"There is the disconcerting sense that the garden, something we once thought of as our creation, is evolving in unexpected ways, growing beyond some of our aspirations while coming up woefully short with respect to others. … We may notice definite changes in our gardens before they reach the end of their first decade. For some gardens it will be a seven-year-itch. Others may be faster or slower to mature to this dangerous stage."
If you're in the same boat and need help, I highly recommend this book. There's plenty of solid advice and best of all, Thorpe gives you permission to rip out those daisies or irises or alliums or overgrown shrubs that are giving you headaches.

My gardening motto for the seven-year-itch: more control, less chaos. The trouble is this all translates into a four-letter word: WORK!

Friday, May 19, 2006

Weather-crazed gardener

One of the things that first struck us when we moved to our 10-acre country property was the big sky. Although we don't live in western Canada, which really is big sky country, our southern Ontario sky can be pretty impressive.

It certainly was a couple of nights ago when a major thunderstorm with golfball sized hail swept through our region. The storm missed us - we had sunshine all the while - but the dark, almost black, sky to the east was amazing to see.

As I always do when interesting weather comes, I took my camera (I use my digital Panasonic point and shoot for this sort of thing, one of the newer models with virually no shutter lag) and managed to capture lightning, just visible in the picture above our barn.

Like most avid gardeners, I'm an obsessed weather-watcher, and only truly content when what the weather is doing is good for my plants.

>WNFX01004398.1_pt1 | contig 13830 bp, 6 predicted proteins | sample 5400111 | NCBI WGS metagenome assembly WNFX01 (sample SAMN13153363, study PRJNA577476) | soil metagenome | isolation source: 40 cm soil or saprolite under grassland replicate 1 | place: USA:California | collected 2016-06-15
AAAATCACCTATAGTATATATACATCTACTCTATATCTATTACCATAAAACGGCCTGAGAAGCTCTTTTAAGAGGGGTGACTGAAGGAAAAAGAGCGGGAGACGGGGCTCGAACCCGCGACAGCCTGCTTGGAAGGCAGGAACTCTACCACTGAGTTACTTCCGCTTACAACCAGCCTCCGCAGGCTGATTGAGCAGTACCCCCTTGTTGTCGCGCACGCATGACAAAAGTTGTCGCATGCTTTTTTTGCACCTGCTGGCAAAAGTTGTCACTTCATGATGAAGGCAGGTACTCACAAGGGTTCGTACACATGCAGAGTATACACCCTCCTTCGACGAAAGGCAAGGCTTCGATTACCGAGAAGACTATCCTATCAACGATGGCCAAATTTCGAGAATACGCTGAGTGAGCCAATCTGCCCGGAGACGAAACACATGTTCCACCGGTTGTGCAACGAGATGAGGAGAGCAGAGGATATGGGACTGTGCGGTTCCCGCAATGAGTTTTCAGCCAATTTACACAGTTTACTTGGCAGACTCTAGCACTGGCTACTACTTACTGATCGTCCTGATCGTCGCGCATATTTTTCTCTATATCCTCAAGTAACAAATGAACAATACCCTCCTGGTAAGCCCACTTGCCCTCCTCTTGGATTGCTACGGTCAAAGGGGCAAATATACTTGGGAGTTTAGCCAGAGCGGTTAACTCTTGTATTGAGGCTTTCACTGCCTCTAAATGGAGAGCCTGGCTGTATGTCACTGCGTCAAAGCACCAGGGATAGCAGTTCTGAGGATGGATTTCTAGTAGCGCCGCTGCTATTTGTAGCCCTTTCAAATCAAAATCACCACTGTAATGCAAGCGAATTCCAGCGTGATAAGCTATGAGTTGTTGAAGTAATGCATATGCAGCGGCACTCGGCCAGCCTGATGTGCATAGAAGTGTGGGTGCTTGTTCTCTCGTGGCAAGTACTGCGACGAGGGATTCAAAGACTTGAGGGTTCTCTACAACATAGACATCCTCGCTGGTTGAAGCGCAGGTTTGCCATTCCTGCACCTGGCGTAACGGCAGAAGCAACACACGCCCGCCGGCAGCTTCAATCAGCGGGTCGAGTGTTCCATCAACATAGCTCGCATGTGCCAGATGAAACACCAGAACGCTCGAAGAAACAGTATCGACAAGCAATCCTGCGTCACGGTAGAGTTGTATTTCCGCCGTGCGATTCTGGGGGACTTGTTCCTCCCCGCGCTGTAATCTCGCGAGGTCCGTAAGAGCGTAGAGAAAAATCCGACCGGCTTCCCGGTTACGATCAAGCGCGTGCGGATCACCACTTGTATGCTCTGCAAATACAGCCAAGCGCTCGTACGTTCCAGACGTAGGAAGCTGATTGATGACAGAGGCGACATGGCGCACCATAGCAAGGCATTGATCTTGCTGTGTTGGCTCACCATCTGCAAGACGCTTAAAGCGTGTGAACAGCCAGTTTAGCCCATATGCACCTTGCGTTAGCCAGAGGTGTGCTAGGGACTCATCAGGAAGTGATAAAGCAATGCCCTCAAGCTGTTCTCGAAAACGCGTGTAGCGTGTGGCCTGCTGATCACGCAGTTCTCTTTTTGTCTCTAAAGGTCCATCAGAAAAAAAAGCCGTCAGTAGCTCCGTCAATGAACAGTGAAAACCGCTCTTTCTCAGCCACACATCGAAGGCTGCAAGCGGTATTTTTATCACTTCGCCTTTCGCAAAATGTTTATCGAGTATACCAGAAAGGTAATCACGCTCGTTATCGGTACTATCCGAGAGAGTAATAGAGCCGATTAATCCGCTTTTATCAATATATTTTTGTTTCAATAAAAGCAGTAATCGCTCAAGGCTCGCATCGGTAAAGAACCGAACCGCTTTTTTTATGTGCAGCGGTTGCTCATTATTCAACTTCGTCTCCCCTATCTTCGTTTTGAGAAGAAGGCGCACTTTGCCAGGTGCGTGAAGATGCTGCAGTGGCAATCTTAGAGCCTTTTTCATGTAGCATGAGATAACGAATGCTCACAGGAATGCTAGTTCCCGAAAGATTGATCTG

So give me just enough rain - an inch a week during the growing season, please. And I want decent snow cover all winter, long cool springs, summers that are warm, not hot, and gorgeous autumns with just enough rain and that wonderful coolness in the air.

Ah, dream on, gardener: The reality is weeks of dryness, or so much rain that you can't keep up with the mowing. In winter, (at least lately) it's been too mild, alternating with too darned cold. And don't get me started on summer: heat, humidity and drought are the bane of my gardening existence. So pat me on the head, bring me a tall, cool Vitamin G (gin and tonic with lime), and make me to sit on patio with a book.

With regard to nature, gardeners and weather, here's how garden writer Henry Mitchell, once put it:
"There are no green thumbs or black thumbs. There are only gardeners and non-gardeners. Gardeners are the ones who ruin after ruin get one with the high defiance of nature herself, creating in the very face of her chaos and tornado, the bower of roses and the pride of irises."

Exactly right, now where's that G&T?

Friday, May 12, 2006

Book with sample garden designs

Looking for sample garden designs or garden layouts on the web? Well, you don't find too many. That's because garden designs are time-consuming to prepare and tailored to suit a given property and the gardener's personal preferences. There are, of course, garden designers you can hire to help you, but most homeowners don't have the budget for that.

However, an excellent guide to garden design comes from the Rodale Illustrated Encyclopedia of Perennials, which includes good sample design layouts and lots of tips on combining plants effectively, as well as an easy-to-use basic perennial encyclopedia.

It was my favorite garden design book as I was learning about perennials and garden design. I liked it so much, I wore my copy out! Here's more information about it and another of my favorite garden design books.

Thursday, May 11, 2006

It's spring

It's mid-May, and my house is a mess, the piles on my desk are frightful and the laundry needs doing. But the garden looks heavenly, especially when I look beyond the dandelions. Rain finally came after three weeks and all looks lush and right with the world again.

Spring is a bit of a race between the gardener and the weeds, between chaos and control, from one flower to the next. I have to remind myself to stop every day to simply appreciate the succession of flowers - from snowdrops and crocuses to daffodils, tulips, magnolias, serviceberries and (almost here) the crabapples.

The barn swallows are back, swooping and chattering, ordering us to open those barn doors every morning. My dog, Toby, once again is outnumbered and gets dive-bombed as he walks across the yard.